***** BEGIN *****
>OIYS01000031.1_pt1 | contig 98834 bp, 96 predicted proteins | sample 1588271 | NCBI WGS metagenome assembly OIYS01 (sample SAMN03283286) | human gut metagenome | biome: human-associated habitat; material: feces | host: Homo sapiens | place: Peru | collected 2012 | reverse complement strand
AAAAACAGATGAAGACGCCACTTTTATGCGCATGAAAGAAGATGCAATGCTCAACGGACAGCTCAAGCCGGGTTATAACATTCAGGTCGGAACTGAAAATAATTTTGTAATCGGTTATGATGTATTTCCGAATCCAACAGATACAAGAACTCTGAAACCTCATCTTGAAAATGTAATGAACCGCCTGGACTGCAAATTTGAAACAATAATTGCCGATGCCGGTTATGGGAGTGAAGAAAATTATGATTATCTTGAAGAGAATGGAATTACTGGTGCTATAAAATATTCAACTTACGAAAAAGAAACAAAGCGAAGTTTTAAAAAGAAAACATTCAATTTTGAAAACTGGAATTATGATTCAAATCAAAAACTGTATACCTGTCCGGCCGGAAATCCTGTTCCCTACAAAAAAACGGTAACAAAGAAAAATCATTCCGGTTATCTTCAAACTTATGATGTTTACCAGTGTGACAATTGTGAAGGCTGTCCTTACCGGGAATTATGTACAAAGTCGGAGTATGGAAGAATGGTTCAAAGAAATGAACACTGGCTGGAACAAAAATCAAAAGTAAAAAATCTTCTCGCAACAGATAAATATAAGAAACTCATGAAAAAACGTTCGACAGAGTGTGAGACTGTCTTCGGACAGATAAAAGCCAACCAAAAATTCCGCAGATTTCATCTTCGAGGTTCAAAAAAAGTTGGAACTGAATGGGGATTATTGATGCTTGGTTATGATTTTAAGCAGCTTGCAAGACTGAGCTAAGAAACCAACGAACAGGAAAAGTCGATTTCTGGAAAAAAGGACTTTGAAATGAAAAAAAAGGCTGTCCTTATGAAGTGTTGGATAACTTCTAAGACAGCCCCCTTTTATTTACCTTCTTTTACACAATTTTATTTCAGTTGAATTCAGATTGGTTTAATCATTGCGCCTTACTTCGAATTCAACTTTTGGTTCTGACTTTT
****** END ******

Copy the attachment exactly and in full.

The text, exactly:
>OIYS01000031.1_pt1 | contig 98834 bp, 96 predicted proteins | sample 1588271 | NCBI WGS metagenome assembly OIYS01 (sample SAMN03283286) | human gut metagenome | biome: human-associated habitat; material: feces | host: Homo sapiens | place: Peru | collected 2012 | reverse complement strand
AAAAACAGATGAAGACGCCACTTTTATGCGCATGAAAGAAGATGCAATGCTCAACGGACAGCTCAAGCCGGGTTATAACATTCAGGTCGGAACTGAAAATAATTTTGTAATCGGTTATGATGTATTTCCGAATCCAACAGATACAAGAACTCTGAAACCTCATCTTGAAAATGTAATGAACCGCCTGGACTGCAAATTTGAAACAATAATTGCCGATGCCGGTTATGGGAGTGAAGAAAATTATGATTATCTTGAAGAGAATGGAATTACTGGTGCTATAAAATATTCAACTTACGAAAAAGAAACAAAGCGAAGTTTTAAAAAGAAAACATTCAATTTTGAAAACTGGAATTATGATTCAAATCAAAAACTGTATACCTGTCCGGCCGGAAATCCTGTTCCCTACAAAAAAACGGTAACAAAGAAAAATCATTCCGGTTATCTTCAAACTTATGATGTTTACCAGTGTGACAATTGTGAAGGCTGTCCTTACCGGGAATTATGTACAAAGTCGGAGTATGGAAGAATGGTTCAAAGAAATGAACACTGGCTGGAACAAAAATCAAAAGTAAAAAATCTTCTCGCAACAGATAAATATAAGAAACTCATGAAAAAACGTTCGACAGAGTGTGAGACTGTCTTCGGACAGATAAAAGCCAACCAAAAATTCCGCAGATTTCATCTTCGAGGTTCAAAAAAAGTTGGAACTGAATGGGGATTATTGATGCTTGGTTATGATTTTAAGCAGCTTGCAAGACTGAGCTAAGAAACCAACGAACAGGAAAAGTCGATTTCTGGAAAAAAGGACTTTGAAATGAAAAAAAAGGCTGTCCTTATGAAGTGTTGGATAACTTCTAAGACAGCCCCCTTTTATTTACCTTCTTTTACACAATTTTATTTCAGTTGAATTCAGATTGGTTTAATCATTGCGCCTTACTTCGAATTCAACTTTTGGTTCTGACTTTT